How to Catch a Glimpse of a New Year’s Comet

Comet Catalina is outbound

This icy, dirty snowball from the outer solar system, known formally as C/2013 US10 (Catalina), rounded the sun last month and is now headed for its closest approach to Earth on Jan. 17. The comet poses no threat to Earth, as it will pass a comfortable 67 million miles (108 million kilometers) at close approach. This image was captured on Dec. 16 at about 6 a.m. EST from Kathleen, Georgia using a Meade ETX80 telescope and Canon 7D camera.  Credits: Greg Hogan

Washington, DC–(ENEWSPF)–December 31, 2015.  Did you get a telescope or pair of binoculars under the Christmas tree? If so, you can put them to the test by searching the Eastern sky for a view of a fuzzy comet on or shortly after New Year’s Day.

Comet Catalina, formally known as C/2013 US10, is currently perched in the pre-dawn skies as it returns to the depths of space following a recent visit to the inner part of our solar system. Named for the NASA-funded Catalina Sky Survey at the University of Arizona in Tucson, the comet was discovered on Oct. 31, 2013.

The Catalina Sky Survey’s Schmidt-Cassegrain telescope discovered Comet Catalina (C/2013 US10) on Halloween 2013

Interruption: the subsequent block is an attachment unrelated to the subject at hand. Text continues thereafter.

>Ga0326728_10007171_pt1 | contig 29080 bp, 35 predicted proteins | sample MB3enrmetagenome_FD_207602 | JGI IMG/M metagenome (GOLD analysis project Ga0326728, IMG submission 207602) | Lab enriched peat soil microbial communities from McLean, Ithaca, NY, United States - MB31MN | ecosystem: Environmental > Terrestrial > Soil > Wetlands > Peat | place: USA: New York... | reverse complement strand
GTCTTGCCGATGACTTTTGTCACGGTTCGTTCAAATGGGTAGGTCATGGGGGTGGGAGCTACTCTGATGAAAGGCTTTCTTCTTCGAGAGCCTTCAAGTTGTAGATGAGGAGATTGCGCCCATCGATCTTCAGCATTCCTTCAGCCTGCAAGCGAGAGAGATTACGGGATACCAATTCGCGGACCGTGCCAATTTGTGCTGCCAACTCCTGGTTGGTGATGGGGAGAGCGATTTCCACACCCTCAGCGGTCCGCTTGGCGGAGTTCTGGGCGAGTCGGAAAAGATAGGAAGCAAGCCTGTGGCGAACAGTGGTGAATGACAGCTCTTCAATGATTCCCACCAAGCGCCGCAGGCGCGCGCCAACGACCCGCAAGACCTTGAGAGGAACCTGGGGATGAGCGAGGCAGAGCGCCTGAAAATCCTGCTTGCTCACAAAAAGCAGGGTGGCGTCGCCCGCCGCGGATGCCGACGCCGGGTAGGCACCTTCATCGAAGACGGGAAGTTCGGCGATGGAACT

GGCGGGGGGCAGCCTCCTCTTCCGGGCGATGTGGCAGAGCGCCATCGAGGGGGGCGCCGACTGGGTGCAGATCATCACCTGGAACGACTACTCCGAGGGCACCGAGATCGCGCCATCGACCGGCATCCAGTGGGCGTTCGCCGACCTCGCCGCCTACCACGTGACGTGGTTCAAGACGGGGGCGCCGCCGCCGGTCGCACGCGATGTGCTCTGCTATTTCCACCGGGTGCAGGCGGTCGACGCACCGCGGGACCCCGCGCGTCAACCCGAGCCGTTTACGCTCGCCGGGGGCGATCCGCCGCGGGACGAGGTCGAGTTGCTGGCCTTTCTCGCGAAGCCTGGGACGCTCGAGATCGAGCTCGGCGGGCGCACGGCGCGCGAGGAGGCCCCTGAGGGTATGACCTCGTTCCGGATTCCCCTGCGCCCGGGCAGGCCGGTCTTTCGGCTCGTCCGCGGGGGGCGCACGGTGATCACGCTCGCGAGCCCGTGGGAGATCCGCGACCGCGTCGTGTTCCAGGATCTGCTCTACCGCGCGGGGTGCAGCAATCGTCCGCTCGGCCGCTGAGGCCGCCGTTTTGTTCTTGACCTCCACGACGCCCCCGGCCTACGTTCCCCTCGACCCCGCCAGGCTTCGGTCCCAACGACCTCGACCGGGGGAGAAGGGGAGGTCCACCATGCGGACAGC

The Catalina Sky Survey’s Schmidt-Cassegrain telescope discovered Comet Catalina (C/2013 US10) on Halloween 2013. The telescope is located on Mt. Bigelow in the Catalina Mountains, just north of Tucson.  Credits: Catalina Sky Survey

Shortly after its discovery, precise orbit determination showed that Comet Catalina likely originated from the Oort Cloud, a spherical cloud of many billions of icy objects chaotically and loosely bound to the solar system. The passage of a relatively close star or fluctuations of gravitational tides from within our Milky Way galaxy can send these icy bodies on a journey inward.

The NEOWISE space survey telescope imaged Comet Catalina on Aug. 28 while the comet was still in the southern hemisphere

The NEOWISE space survey telescope imaged Comet Catalina on Aug. 28 while the comet was still in the southern hemisphere. NEOWISE is in a sun-synchronous orbit and was brought out of hibernation two years ago. It is sensitive in two infrared bands (3.4 and 4.6 microns) to rapidly characterize asteroids and comets. Credits: NASA/JPL-Caltech

Comet Catalina is now outbound from the solar system, to continue its long journey into space.

Comet Catalina is now outbound from the solar system, to continue its long journey into space. The faint object can now be observed with binoculars or a small telescope from the Earth’s Northern Hemisphere.  Credits: NASA/JPL

Comet Catalina is a first-time visitor to the inner solar system, having reached perihelion (its closest point to the sun) at a distance of 76 million miles (122 million kilometers) on Nov. 15. As it slingshotted past the sun, the comet reached a velocity of 103,000 miles per hour (166,000 kilometers per hour) – almost three times faster than NASA’s New Horizons spacecraft as it flew past Pluto. Due to its high velocity, the comet is predicted to be on an escape trajectory from the solar system, never to return.